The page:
The Austin Revolution Film Festival (ARFF) presented the world premiere of the surprising documentary One Act Play on night two of the festival, which ran from September 18 to 22. ARFF, small but growing, has been honored as one of MovieMaker magazine’s “50 Film Festivals Worth the Entry Fee in 2018.” It also earned recognition as the best-reviewed film festival on Film Freeway.
One Act Play was not what I was expecting. The promo read, “a film about high school drama.” That led me to expect a film about teenagers battling over football and prom dates. Instead what played out on the screen was an outstanding documentary about the Texas One-Act Play contest.
What is It
The One-Act Play contest, run by the University Interscholastic League (UIL), organizes similarly sized Texas schools in a competition to present the best 18-40 minute play. The University of Texas at Austin created the UIL in 1910 to provide leadership and guidance to public school debate and athletic teachers. It is now the largest inter-school organization of its kind in the world.
There are six levels of competition. Each round of the contest is held on a single day and open to the public. At each level of competition, a judge awards both individual acting awards and selects three productions to advance to the next level. At the highest level, only two advance to the state championship.
Following the Kids
As the story in One Act Play unfolded, I was reminded of last year’s ARFF feature, Four Quarters of Silence, about the football team at the Texas School for the Deaf and the currently-in-theaters NatGeo documentary Science Fair. It’s almost as if the teenagers-struggling-to-do-something-worthwhile movies deserve their own genre.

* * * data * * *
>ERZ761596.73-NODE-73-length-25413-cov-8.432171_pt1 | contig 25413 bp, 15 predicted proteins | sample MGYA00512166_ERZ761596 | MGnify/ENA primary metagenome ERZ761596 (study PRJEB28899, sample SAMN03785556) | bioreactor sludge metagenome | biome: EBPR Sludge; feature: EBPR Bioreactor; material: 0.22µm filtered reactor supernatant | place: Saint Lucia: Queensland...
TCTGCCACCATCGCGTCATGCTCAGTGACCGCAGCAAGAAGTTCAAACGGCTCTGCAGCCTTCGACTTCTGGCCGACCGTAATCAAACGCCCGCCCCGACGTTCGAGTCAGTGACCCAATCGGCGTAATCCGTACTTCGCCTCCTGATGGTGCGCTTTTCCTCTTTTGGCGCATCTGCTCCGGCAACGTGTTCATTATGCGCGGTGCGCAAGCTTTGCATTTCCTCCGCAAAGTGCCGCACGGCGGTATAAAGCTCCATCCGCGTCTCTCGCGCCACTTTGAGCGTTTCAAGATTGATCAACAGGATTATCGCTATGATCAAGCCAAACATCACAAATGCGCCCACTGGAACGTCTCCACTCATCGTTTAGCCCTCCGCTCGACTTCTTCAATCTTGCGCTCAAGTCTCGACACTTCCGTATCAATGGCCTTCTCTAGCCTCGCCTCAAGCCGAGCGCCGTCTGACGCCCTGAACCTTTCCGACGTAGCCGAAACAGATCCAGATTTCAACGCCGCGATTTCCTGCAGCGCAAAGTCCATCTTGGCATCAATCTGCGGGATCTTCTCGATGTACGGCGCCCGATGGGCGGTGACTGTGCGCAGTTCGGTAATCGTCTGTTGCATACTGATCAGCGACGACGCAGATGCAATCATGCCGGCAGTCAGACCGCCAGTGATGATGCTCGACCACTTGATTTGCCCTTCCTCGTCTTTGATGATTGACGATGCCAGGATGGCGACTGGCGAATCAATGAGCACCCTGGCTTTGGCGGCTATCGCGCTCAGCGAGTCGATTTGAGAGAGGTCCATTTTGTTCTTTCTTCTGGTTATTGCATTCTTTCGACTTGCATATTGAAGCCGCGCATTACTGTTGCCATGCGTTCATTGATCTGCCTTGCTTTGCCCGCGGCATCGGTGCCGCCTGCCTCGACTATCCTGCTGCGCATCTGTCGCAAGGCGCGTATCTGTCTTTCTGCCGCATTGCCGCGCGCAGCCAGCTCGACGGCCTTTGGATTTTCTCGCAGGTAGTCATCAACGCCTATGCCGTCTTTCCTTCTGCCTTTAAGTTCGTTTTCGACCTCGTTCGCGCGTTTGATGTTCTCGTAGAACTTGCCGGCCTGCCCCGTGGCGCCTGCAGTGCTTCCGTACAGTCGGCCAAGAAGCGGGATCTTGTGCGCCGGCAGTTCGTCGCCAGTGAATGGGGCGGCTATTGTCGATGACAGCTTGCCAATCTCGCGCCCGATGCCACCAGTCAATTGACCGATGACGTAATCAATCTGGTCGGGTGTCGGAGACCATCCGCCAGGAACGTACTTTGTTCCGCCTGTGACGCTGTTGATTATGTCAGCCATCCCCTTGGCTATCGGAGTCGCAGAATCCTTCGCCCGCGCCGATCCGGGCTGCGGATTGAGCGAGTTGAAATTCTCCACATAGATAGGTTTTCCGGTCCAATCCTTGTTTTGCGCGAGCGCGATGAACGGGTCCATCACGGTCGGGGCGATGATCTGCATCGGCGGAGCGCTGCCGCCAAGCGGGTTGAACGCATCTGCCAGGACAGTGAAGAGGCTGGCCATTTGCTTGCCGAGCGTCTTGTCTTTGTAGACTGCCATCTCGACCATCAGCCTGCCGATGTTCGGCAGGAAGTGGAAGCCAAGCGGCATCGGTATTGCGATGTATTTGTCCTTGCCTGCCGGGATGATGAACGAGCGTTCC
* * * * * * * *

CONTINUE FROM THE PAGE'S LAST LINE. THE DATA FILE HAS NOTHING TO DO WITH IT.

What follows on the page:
One Act Play hits the required beats. It follows several different schools in the competition. We see them struggle to achieve mastery of their craft. They work their way up in the tournament. There are setbacks. Lastly, several of the teams make it to the finals. We watch the tension grow on their faces as they wait for judges to make the announcements.
Then, disappointment or exaltation.
This sounds like a string of clichés, but when viewers have connected with the kids and their journey, which One Act Play director Landry Gideon facilitates in a masterful way, you care what happens. You care about the kids. Their victory or loss is yours, too.
The film also spends time acquainting us with the Drama teachers who mentor the students. There seems to be an archetype for Drama teachers. Uninhibited, enthusiastic, dedicated, a bit eccentric, and deeply involved with their students’ success. The teachers in this film reminded me of the drama teachers I had in high school, at the other end of the country, way back in another century.
To find out where and when you can see One Act Play, check its Facebook page. You can watch a trailer below.
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